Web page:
9th May

Another wader and sea day, with passage perking up nicely prior to and during the passing of a rain band that rolled in from Channel during the late afternoon and evening. The Bill fared best during the morning when the bulk of the totals of 64 commic terns, 45 Common Scoter, 15 Grey Plovers, 12 Dunlin, 9 Pomarine Skuas, 3 Arctic Skuas and a Black-throated Diver passed through; in contrast - and as has been the case rather often just lately - Chesil had a much better evening: 357 commic terns, 19 Sanderling, 10 Black Terns, 7 Grey Plover, 4 Bar-tailed Godwits, 3 Great Skuas, 2 Knot, 2 Redshank and an Arctic Skua were among the day totals logged, of which the bulk of the numbers - including nearly all the terns - passed through during and after the rain; yesterday's Red-necked Grebe also made a brief reappearance off the beach. Wader totals on the ground included 2 Sanderling, a Lapwing and a Purple Sandpiper at the Bill and 100 Dunlin, 20 Sanderling, 15 Turnstones, 13 Whimbrel, 6 Grey Plover and 6 Bar-tailed Godwits at Ferrybridge. The waders aside, the land was hopeless for anything in the way of numbers: a lone Reed Warbler was by far the best of the handful of passerines at the Bill, whilst single Hobbys passed over at Barleycrates Lane and Blacknor.

Another small overnight catch of immigrant moths included 10 Diamond-back Moth and a Dark Sword Grass at the Obs and a total of 6 more Diamond-back Moth and a Silver Y from three 'up-island' garden traps.

candidate American Herring Gull? - Chesil Beach, 9th May 2016 © Joe Stockwell joe-stockwell.blogspot 

We don't usually bother with crappy possibles and probables on the blog (...unless they're Siberian Chiffchaffs!) but this gull looks to be well worth closer inspection - particularly a settled view. The story is that it was first spotted on a Chesil seawatch three evenings ago (Friday 6th) when it flew through amongst a flock of migrating Black-headed Gulls; in the failing light its arresting pale-headed appearance immediately caught the eye but the grabbed photos taken at the time were inconclusive when it came to confirming or otherwise suspicions that it might be an American Herring Gull, with the tail not looking to be as extensively dark as might have been hoped and the obvious primary moult being an unexpected peculiarity (photos © Martin Cade):

...with nothing more having been seen of the bird it was assumed to have moved on, but this afternoon Joe Stockwell noticed it again flying through at Ferrybridge/Chesil; Joe's photos were taken at a fair range but certainly confirm that this is quite a stand-out bird:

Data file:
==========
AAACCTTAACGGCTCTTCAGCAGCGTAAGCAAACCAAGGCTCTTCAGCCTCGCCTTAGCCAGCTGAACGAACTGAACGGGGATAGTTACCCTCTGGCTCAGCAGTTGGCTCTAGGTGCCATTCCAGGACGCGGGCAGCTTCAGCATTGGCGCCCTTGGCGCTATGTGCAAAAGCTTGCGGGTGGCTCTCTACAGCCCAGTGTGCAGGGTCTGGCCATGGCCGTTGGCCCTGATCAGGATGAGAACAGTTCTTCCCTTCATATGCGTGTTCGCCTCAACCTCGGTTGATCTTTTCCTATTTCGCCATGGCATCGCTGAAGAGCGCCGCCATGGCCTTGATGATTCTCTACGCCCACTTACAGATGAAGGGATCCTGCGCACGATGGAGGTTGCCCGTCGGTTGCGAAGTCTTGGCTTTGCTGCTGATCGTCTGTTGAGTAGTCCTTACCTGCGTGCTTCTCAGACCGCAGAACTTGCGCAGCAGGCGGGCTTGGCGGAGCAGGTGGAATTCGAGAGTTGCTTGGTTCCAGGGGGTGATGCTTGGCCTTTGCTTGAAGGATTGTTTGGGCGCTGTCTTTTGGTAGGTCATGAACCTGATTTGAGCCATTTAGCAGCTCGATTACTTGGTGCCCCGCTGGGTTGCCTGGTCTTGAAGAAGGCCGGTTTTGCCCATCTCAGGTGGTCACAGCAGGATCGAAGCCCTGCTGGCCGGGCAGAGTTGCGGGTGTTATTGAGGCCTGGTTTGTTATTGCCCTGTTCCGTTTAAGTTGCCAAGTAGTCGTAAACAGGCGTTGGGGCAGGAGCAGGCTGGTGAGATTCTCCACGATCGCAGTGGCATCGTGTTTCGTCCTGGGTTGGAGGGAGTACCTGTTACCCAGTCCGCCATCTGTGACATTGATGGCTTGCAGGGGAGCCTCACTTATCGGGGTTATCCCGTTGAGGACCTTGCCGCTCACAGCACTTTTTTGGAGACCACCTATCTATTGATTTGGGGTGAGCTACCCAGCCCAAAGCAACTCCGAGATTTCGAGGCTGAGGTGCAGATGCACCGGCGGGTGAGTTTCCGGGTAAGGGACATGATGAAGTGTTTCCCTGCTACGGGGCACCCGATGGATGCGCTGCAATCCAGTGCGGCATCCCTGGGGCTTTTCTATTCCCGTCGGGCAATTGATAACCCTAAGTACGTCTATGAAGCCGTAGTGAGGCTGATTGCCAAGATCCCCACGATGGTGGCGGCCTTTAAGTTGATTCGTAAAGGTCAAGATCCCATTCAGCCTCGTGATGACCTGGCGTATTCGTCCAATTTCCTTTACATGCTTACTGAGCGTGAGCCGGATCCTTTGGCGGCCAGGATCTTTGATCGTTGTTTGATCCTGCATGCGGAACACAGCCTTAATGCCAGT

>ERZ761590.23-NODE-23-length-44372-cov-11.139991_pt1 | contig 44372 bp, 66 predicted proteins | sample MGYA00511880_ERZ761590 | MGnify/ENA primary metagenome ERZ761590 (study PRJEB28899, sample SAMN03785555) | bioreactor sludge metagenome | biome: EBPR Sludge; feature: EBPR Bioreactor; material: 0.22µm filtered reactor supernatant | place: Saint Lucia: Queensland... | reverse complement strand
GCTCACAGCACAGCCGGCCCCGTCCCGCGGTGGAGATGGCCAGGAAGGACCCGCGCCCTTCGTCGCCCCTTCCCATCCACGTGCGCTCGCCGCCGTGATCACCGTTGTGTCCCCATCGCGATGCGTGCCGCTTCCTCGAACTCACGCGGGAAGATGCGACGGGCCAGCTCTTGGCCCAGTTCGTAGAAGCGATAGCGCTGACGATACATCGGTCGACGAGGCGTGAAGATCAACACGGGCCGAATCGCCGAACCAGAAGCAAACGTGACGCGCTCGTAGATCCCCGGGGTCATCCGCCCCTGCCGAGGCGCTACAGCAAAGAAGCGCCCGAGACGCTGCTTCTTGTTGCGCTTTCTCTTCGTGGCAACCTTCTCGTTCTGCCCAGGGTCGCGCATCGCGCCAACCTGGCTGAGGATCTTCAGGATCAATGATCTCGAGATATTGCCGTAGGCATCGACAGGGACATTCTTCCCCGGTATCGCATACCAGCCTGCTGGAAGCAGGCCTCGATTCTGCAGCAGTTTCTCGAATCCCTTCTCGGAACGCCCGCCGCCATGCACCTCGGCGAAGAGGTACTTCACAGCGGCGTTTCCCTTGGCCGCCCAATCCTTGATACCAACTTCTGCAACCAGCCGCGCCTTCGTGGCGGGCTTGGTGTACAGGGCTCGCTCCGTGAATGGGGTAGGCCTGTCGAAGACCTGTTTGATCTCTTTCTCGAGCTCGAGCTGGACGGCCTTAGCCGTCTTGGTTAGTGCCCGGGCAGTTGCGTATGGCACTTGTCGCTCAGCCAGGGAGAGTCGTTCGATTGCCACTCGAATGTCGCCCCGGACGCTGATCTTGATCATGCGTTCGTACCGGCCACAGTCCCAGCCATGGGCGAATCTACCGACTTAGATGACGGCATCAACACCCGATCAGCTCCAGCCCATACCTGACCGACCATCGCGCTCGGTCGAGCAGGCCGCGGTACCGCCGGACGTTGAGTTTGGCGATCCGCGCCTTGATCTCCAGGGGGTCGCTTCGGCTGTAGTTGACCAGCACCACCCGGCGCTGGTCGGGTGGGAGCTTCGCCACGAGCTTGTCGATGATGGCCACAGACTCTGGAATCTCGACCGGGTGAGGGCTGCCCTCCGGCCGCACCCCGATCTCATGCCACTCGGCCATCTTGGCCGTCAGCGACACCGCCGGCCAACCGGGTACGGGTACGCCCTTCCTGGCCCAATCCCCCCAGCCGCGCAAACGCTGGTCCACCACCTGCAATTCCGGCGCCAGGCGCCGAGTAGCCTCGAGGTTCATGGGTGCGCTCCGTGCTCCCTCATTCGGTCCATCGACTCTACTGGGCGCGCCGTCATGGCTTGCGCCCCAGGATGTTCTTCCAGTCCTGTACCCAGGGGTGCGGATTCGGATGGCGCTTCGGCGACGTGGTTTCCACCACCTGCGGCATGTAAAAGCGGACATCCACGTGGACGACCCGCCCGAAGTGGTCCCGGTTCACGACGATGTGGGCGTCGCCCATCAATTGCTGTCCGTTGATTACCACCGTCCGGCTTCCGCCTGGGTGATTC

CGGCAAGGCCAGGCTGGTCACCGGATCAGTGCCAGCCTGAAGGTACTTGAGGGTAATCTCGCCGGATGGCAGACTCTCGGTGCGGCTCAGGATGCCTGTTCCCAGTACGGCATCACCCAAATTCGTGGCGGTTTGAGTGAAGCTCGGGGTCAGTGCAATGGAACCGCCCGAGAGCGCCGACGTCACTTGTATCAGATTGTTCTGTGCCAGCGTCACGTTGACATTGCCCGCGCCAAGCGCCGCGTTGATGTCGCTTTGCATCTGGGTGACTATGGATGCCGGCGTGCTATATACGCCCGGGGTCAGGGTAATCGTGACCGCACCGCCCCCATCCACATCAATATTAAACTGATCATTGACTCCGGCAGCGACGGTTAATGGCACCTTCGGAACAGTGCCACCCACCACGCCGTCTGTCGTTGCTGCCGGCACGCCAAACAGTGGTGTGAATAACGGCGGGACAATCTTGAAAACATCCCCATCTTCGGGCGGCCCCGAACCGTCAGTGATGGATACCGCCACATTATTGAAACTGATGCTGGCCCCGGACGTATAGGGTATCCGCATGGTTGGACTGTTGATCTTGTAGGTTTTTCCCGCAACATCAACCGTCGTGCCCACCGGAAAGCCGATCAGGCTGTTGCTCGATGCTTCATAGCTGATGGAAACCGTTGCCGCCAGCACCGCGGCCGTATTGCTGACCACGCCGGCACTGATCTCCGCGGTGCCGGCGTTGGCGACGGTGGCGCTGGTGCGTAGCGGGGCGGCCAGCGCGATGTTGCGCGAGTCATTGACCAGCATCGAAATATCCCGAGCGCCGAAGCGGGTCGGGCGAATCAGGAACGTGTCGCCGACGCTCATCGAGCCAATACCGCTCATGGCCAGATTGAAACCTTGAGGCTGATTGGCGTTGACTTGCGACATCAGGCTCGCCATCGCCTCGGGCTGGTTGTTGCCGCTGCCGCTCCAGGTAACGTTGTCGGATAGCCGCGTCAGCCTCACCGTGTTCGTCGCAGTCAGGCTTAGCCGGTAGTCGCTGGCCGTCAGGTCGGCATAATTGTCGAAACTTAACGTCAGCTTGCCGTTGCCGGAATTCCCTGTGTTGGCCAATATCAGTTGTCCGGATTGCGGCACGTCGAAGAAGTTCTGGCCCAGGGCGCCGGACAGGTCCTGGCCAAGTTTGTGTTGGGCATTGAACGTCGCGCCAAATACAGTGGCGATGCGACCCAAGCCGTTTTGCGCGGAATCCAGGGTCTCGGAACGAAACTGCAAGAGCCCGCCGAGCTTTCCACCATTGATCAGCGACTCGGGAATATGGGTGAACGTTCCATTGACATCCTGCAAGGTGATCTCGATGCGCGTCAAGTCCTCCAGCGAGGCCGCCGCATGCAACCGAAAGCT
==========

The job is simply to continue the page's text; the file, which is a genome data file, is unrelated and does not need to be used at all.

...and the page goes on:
We don't know nearly enough of the minutiae of American Herring Gull ID and are well aware of the many pitfalls but this looks to be a bird worth having a closer look at.

Amongst the considerable backlog of photographs we've accumulated in recent days Pete Saunders sent us this one of a colour-ringed Little Tern at Ferrybridge:

...we'd assumed this would turn out to be a bird ringed there in recent years and the coincidental receiving of the following requests from John Dadds - technical advisor to the Chesil Beach Little Tern Recovery Project - gave us an instant answer.

Another Little Tern breeding season is fast approaching and the Chesil Beach Little Tern Recovery Project would like to make two requests. The first is for information on any sightings of colour-ringed Little Terns. Last year, in partnership with the EU LIFE Little Tern Recovery Project, local ringer Steve Hales trapped and ringed 7 adults and 12 chicks. The rings, which may be read with a telescope or more likely through photography, are darvic rings with a combination of numbers and letters (see photo). Please email Steve (steve_hales@btinternet.com) with any sightings and photos if available.

Also the project is again looking for volunteers to assist with the 24 hour wardening. If you would like to be involved in the sharp end of conservation and witness the life story of these charming birds up close, then please come along to our pre-season volunteer evening at the Chesil Beach Centre this Thursday at 7pm. Free parking available. For further details about the terns please contact the project officer Ali Quinney  (alice.quinney@rspb.org.uk) tel: 07590 441414. The Chesil Beach Little Tern Recovery Project is a partnership between The Crown Estate, Portland Court Leet, Dorset Wildlife Trust, the RSPB, Natural England and the Chesil and Fleet Nature Reserve.